At the time, we were not motivated by factionalism nor did we think of recapturing power [from the power-holders]. What was uppermost in our minds was what we were going to do [about the widespread dislocations]. After discussing the situation as a whole, we set about putting the vital departments such as the piers, railway stations, waterworks, power plants, broadcasting stations, postal offices and banks under our control. We did so to prevent counter-revolutionary acts of sabotage. Therefore, we mobilized troops and students and the rebels of industrial plants and railway stations to assist the revolutionary workers. In the case of the Shanghai Railway Bureau, for instance, the: rebels of railway stations with the assistance of thousands of college students manned the ticket booths and entry points to platforms, or served as locomotive conductors and train attendants. The students of practically all secondary schools in Shanghai were busy at the piers helping to load or unload cargoes. To get these workers organized, a joint command was set up not for seizing power on behalf of this or that faction, but for the sake of class interests, for the honor of the fatherland, for the socialist economy and for repelling the counterattack of bourgeois “economism.”
We submitted a report to the Center on the situation in Shanghai and what steps we had taken. Chairman Mao endorsed our actions, telling us that the seizure of power was wholly necessary and correct. This is how we came to use the term “seizure of power” as suggested by Chairman Mao. However, at the mention of “seizure of power,” we found the resultant evils of factionalism, such as selfishness, obsession with personal gain, the “mountain stronghold” mentality, the “small group” mentality, sectarianism, and so forth. This is because when those people were subjected to oppression or branded as “counter-revolutionary,” they hardly noticed these evils. But once the moment for the seizure of power came, some people became obsessed with selfishness and the “mountain stronghold” mentality. The seizure of power in Shanghai was not just plain sailing because once petit-bourgeois factionalism came to the fore, it was detrimental to the proletarian Party spirit and upset the general orientation of struggle. . . .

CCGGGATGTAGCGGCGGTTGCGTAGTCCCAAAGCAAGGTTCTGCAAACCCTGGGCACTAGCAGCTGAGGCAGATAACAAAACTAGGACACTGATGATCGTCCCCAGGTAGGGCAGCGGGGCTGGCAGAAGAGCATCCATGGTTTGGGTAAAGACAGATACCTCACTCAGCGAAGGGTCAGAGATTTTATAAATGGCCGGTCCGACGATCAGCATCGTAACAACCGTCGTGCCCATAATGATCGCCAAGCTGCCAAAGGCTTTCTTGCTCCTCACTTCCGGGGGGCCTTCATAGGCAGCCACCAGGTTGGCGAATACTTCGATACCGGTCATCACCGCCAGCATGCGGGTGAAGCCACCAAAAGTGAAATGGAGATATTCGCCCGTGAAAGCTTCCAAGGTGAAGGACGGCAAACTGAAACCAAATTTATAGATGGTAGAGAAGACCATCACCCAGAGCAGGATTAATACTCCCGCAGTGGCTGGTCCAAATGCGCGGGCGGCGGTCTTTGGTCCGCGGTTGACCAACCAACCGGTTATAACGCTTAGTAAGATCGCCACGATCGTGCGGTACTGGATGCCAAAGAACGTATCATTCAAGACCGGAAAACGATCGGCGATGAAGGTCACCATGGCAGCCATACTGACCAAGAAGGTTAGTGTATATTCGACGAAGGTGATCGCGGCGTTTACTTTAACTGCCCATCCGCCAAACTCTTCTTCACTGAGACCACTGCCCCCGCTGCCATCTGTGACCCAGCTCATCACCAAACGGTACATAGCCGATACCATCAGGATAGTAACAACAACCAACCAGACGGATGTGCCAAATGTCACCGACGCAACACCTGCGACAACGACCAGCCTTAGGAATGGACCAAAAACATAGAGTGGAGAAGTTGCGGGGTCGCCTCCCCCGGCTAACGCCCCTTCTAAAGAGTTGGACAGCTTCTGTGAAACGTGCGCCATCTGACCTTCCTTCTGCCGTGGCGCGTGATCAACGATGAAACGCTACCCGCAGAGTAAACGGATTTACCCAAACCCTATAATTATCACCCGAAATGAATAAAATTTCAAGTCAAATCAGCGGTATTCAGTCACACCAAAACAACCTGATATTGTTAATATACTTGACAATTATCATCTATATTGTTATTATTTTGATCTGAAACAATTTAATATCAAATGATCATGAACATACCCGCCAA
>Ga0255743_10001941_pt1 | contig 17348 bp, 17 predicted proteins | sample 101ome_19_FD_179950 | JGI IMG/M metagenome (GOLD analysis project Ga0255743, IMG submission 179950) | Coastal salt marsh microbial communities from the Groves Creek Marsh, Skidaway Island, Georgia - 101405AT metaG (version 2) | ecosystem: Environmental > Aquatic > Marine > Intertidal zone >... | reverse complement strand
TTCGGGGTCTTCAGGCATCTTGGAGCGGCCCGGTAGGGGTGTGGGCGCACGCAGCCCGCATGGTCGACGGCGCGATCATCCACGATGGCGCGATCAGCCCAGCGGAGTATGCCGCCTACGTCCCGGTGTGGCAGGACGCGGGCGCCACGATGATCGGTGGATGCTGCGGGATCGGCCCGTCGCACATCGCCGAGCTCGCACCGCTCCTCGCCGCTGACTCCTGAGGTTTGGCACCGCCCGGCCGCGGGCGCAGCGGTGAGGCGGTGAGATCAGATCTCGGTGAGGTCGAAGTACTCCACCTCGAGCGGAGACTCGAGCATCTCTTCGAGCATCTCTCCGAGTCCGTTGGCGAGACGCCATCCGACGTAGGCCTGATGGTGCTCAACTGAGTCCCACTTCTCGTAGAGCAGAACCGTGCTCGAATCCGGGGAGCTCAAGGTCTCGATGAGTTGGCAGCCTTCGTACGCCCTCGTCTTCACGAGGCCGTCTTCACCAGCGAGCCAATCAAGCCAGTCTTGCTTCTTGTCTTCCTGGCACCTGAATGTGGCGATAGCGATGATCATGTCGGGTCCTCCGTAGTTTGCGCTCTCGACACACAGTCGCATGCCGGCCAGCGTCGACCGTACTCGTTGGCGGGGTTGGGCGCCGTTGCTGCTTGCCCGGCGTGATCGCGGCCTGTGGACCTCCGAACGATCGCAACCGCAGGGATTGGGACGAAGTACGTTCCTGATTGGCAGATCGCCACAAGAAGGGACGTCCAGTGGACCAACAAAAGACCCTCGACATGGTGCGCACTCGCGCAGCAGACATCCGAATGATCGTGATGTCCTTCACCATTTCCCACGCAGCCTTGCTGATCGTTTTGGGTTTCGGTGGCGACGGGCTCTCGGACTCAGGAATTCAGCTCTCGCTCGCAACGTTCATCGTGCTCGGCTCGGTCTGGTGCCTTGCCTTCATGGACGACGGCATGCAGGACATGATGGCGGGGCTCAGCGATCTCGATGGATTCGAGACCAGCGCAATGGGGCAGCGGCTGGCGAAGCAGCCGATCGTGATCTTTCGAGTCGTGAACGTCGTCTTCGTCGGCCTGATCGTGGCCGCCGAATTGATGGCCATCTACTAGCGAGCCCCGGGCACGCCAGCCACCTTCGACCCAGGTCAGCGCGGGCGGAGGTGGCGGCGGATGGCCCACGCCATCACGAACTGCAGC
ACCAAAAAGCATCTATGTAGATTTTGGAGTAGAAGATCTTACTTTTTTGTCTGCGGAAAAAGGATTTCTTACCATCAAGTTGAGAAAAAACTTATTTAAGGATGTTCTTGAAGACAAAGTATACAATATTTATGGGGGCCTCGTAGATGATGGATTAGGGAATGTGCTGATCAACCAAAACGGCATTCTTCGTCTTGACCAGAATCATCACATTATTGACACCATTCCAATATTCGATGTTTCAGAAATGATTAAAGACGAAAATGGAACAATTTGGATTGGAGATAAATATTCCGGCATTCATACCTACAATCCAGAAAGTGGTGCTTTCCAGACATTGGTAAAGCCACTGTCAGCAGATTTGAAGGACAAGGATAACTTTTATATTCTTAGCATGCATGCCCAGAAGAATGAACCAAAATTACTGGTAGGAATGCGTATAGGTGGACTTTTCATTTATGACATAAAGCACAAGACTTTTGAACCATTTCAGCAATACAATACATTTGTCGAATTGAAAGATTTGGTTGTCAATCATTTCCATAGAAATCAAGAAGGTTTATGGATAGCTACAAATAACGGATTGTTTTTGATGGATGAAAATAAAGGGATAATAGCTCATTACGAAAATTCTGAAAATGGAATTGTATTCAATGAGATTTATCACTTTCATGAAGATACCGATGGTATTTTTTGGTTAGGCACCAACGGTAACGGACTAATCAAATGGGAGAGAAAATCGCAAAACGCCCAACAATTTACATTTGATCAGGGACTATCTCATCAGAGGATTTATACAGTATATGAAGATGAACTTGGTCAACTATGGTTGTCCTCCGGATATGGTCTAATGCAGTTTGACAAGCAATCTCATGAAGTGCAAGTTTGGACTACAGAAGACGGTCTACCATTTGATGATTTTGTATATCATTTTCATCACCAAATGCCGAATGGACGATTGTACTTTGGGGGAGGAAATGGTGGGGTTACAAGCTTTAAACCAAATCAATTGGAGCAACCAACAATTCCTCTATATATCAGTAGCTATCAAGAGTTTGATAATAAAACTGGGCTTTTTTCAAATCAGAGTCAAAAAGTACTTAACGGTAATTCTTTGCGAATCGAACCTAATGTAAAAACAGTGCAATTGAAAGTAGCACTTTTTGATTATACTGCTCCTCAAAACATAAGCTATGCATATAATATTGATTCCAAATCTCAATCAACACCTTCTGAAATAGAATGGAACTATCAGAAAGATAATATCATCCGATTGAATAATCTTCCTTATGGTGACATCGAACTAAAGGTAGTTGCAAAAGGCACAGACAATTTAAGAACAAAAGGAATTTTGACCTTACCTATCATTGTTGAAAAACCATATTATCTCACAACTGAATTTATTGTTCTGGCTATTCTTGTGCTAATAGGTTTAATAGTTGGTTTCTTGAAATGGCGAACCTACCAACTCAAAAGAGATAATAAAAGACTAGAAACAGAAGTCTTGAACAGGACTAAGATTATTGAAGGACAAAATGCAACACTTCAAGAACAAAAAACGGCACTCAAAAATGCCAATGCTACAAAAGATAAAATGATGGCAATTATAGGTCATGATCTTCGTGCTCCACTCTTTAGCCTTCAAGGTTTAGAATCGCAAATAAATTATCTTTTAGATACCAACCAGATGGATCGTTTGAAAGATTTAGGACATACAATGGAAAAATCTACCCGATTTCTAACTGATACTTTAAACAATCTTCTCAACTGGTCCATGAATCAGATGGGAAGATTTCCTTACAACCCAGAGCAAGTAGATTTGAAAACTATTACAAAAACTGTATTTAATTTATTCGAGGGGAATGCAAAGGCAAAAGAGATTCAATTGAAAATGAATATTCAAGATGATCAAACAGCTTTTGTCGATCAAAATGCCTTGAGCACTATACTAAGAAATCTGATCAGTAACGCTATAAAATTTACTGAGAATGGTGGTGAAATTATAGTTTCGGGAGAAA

… As a result of our prodding, meetings were held many times in early February to approve of the professed plans for the seizure of power by the thirty-eight recognized rebel organizations. At these sessions, we made it clear that the seizure of power [from persons in power] in no way involved the seizure of official seals or occupation of the premises of official establishments. Rather, it involved the issues as to whether or not Chairman Mao’s revolutionary line was carried out, great alliances forged, the interests of the broad masses of people represented and popular support secured. We also made it clear that the seizure of official seals would be of no avail and in the absence of popular recognition of the Shanghai Municipal Party Committee and the Shanghai Municipal People’s Council, occupation of their offices would also be of no avail—merely a manifestation of formalism. We told them: Sukarno held a baton symbolizing presidential powers: nonetheless, Suharto stripped Sukarno of all his powers. What is the use of carrying the baton again?
In the joint seizure of power by the thirty-eight organizations, the great majority of organizations in Shanghai had in the main formed alliances. The situation was quite favorable because all the prominent rebel organizations in the city took part. At the time when the thirty-eight organizations met to draft a document for the formation of the “Shanghai People’s Commune,” another twenty-five organizations also met to inaugurate their “New Shanghai People’s Commune.” They told their rivals: Since you people haven’t asked us to join your setup, we call ours “New Shanghai People’s Commune”—something newer than yours!